KEEP AN EYE ON: Washington's starting lineup. Coach Scott Brooks has hinted about possibly removing C Marcin Gortat and inserting F Mike Scott. That would make Washington more athletic and nimble, and Scott's ability to close out on outside shooters helps the defense against 3s. Plus, Scott offers more scoring punch.
INJURY UPDATE: Raptors G Fred VanVleet sat out Game 1 because of a bruised right shoulder suffered in Toronto's regular season finale, and was out of sync in Game 2. It's unclear how much — or if — he has practiced the last two days. Washington SF Otto Porter Jr. has been dealing with a strained right calf recently and a bum hip before that, but Brooks declared him "100 percent healthy" heading into Game 3.
PRESSURE IS ON: Bradley Beal. The Wizards top scorer (22.6 points) is averaging just 14 in the playoffs. He was 3 for 11 in Game 2 and has struggled from 3-point range, too. Still, the Raptors know they must keep him under control. "He's one of the most dynamic players in our league," Toronto coach Dwane Casey said. "We've got to treat him as such and not look at him having a couple of games where he hasn't shot well. We'll treat him for who he is."
CELTICS AT BUCKS
Celtics lead 2-0. Game 3, 9:30 p.m. EDT, ESPN.
NEED TO KNOW: The Bucks won at Boston on opening night and have since lost four of five in the series. Milwaukee's only win during that stretch came April 3, at home. So the Bucks are hoping a change in scenery also helps them change direction. The Celtics expect to see a different team this weekend. "You know they're going to come out aggressive, they're going to come out hard," Boston guard Terry Rozier said. "We're coming out with the mindset that we can forget about taking care of the home-court (advantage)."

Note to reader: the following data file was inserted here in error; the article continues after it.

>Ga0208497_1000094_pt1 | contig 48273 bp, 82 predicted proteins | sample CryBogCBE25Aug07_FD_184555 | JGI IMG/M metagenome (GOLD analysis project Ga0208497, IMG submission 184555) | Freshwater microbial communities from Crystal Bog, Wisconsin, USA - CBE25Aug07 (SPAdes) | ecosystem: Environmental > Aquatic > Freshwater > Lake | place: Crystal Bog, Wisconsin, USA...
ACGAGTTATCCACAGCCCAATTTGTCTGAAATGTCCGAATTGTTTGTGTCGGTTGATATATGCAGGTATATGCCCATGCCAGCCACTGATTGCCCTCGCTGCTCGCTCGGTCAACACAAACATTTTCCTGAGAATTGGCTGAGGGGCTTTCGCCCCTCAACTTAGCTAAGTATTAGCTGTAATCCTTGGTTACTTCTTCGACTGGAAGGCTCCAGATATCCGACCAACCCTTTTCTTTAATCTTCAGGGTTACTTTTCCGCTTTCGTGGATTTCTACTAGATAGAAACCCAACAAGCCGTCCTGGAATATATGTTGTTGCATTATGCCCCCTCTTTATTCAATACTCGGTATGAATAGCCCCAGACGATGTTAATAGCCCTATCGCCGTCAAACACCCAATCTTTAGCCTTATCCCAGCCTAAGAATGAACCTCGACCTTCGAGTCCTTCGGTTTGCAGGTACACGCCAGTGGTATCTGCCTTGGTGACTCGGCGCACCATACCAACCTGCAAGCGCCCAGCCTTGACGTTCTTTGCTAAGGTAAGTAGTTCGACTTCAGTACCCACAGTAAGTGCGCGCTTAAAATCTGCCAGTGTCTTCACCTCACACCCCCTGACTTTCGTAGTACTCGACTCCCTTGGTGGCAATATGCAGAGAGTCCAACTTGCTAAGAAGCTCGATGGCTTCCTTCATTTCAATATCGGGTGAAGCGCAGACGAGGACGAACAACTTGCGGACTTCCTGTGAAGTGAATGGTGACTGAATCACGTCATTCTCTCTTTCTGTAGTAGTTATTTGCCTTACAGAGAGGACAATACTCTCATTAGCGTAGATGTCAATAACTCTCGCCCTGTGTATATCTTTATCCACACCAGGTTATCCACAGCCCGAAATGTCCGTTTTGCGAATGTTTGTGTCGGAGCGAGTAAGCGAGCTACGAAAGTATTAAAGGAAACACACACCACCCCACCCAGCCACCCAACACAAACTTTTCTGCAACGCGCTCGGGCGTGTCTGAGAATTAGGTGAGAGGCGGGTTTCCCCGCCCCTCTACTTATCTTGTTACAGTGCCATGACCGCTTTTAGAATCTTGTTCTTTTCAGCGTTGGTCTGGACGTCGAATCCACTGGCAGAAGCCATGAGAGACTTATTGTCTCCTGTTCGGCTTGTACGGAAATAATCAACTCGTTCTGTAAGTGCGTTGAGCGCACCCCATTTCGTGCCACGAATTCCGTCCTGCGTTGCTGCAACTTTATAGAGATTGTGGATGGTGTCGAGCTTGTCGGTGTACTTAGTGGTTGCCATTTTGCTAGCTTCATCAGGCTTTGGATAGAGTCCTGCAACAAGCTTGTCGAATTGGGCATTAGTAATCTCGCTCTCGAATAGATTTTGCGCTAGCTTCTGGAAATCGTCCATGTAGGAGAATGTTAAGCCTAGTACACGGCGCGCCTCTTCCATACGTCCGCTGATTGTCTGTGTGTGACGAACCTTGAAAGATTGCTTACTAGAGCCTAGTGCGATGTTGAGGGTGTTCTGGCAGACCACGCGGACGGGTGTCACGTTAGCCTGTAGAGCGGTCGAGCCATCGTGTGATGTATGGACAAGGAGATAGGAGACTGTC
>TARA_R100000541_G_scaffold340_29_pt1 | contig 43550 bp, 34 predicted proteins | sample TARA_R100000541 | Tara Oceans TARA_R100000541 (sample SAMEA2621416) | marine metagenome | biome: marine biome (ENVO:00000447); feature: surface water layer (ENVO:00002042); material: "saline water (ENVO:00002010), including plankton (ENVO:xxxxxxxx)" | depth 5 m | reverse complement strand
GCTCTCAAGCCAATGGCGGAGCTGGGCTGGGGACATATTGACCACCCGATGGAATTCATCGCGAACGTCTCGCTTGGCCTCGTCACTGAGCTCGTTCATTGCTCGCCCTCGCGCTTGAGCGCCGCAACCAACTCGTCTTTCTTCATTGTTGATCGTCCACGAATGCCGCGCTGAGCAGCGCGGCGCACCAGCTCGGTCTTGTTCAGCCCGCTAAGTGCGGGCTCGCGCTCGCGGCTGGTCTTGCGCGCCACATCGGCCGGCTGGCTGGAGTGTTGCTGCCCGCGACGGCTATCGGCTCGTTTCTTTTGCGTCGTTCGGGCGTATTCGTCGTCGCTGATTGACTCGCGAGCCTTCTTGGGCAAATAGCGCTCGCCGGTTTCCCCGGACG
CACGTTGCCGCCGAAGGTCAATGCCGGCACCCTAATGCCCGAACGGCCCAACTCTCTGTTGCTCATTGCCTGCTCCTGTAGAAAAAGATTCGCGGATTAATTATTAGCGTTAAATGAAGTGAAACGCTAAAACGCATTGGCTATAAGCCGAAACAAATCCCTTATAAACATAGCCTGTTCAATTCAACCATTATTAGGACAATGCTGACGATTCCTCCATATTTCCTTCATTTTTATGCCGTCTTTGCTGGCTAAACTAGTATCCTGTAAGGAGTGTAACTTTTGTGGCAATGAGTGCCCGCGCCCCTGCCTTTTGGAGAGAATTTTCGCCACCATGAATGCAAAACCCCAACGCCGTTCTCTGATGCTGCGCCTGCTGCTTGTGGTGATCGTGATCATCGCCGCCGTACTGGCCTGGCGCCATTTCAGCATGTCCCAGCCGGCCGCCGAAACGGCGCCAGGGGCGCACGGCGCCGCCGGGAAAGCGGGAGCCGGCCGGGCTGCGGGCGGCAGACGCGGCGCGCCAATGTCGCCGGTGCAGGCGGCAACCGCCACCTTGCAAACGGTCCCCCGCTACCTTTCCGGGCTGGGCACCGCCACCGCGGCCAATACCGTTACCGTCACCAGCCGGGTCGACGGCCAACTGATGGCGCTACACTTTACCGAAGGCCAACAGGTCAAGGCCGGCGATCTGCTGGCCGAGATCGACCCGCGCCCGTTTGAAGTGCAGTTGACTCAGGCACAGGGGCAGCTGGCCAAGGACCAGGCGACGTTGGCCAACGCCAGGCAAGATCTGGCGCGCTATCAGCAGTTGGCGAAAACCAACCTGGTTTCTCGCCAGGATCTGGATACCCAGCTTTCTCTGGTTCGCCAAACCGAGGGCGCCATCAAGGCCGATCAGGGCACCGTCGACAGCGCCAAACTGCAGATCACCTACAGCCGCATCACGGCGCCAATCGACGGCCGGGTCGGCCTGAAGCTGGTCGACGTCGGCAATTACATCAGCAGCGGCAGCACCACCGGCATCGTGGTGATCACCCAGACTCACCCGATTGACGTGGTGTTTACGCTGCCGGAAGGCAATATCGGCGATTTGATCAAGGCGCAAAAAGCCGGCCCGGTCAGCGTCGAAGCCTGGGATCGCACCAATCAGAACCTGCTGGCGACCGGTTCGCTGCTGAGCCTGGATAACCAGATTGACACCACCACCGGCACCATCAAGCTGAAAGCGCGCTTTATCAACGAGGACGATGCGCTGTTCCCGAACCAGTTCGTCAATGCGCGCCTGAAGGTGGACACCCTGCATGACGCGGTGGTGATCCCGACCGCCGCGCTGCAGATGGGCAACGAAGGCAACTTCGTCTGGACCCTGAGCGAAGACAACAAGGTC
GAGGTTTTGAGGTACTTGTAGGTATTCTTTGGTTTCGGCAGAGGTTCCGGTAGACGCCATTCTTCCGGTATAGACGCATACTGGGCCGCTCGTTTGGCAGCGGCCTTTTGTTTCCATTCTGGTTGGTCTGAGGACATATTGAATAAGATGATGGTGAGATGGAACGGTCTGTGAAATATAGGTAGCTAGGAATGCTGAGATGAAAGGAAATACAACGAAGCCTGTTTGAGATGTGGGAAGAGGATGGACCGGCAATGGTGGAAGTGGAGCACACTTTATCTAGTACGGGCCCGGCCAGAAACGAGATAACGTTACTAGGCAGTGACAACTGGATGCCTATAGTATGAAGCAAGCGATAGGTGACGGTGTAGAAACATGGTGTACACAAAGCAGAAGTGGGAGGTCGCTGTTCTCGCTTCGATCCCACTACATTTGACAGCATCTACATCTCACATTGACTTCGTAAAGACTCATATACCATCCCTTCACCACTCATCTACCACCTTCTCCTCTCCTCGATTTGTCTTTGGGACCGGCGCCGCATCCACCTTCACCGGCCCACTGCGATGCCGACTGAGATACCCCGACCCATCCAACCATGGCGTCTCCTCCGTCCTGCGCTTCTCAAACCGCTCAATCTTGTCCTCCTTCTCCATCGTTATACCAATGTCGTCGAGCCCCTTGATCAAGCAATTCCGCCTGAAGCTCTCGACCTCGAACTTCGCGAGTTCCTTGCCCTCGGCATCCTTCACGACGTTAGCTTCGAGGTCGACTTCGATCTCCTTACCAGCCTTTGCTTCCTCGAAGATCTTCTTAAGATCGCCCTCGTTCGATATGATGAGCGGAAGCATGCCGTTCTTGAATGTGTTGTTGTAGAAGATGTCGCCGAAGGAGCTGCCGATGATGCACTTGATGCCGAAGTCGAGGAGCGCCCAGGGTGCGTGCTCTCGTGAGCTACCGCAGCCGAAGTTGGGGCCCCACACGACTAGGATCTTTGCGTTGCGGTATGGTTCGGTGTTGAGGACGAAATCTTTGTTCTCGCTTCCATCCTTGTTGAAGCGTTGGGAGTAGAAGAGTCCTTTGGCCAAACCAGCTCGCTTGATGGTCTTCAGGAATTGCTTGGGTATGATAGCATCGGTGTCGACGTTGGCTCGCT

KEEP AN EYE ON: Bucks F Jabari Parker. The Celtics have been challenging Parker and Al Horford has taken advantage in the paint. Now Parker, who has scored only two points in the first two games while averaging 12 minutes per game, sounds frustrated as he tries to work his way back from a second serious knee injury. When asked Thursday about how he gets more minutes, Parker said: "Be on my coach's good side. Yeah. Whatever that is, just try to be on the good side." Coach Joe Prunty said later he has no issues with Parker. "He's on my good side," Prunty said. "We need him and everybody to be ready to go when they step on the floor and play well."
INTRIGUING MATCHUP: Rozier and Bucks guard Eric Bledsoe. Things have gotten a bit chippie between the two lately. Rozier acknowledged Thursday that while there is no ill will between the two though he mistakenly referred to Bledsoe as Drew, the former New England Patriots' quarterback earlier in the series. "Yeah I made a huge mistake," Rozier said with a chuckle. "But it is what it is now."
PRESSURE IS ON: Giannis Antetokounmpo. While he's nearly averaging a triple-double through the first two games — 32.5 points, 11.0 rebounds and 7.5 assists — he also has a team-high seven turnovers in the first two games. He needs to play better for the Bucks to get back into the series.
Associated Press writers Howard Fendrich in Washington, Ian Harrison in Toronto, Kyle Hightower in Boston and Tom Withers in Cleveland contributed to this report.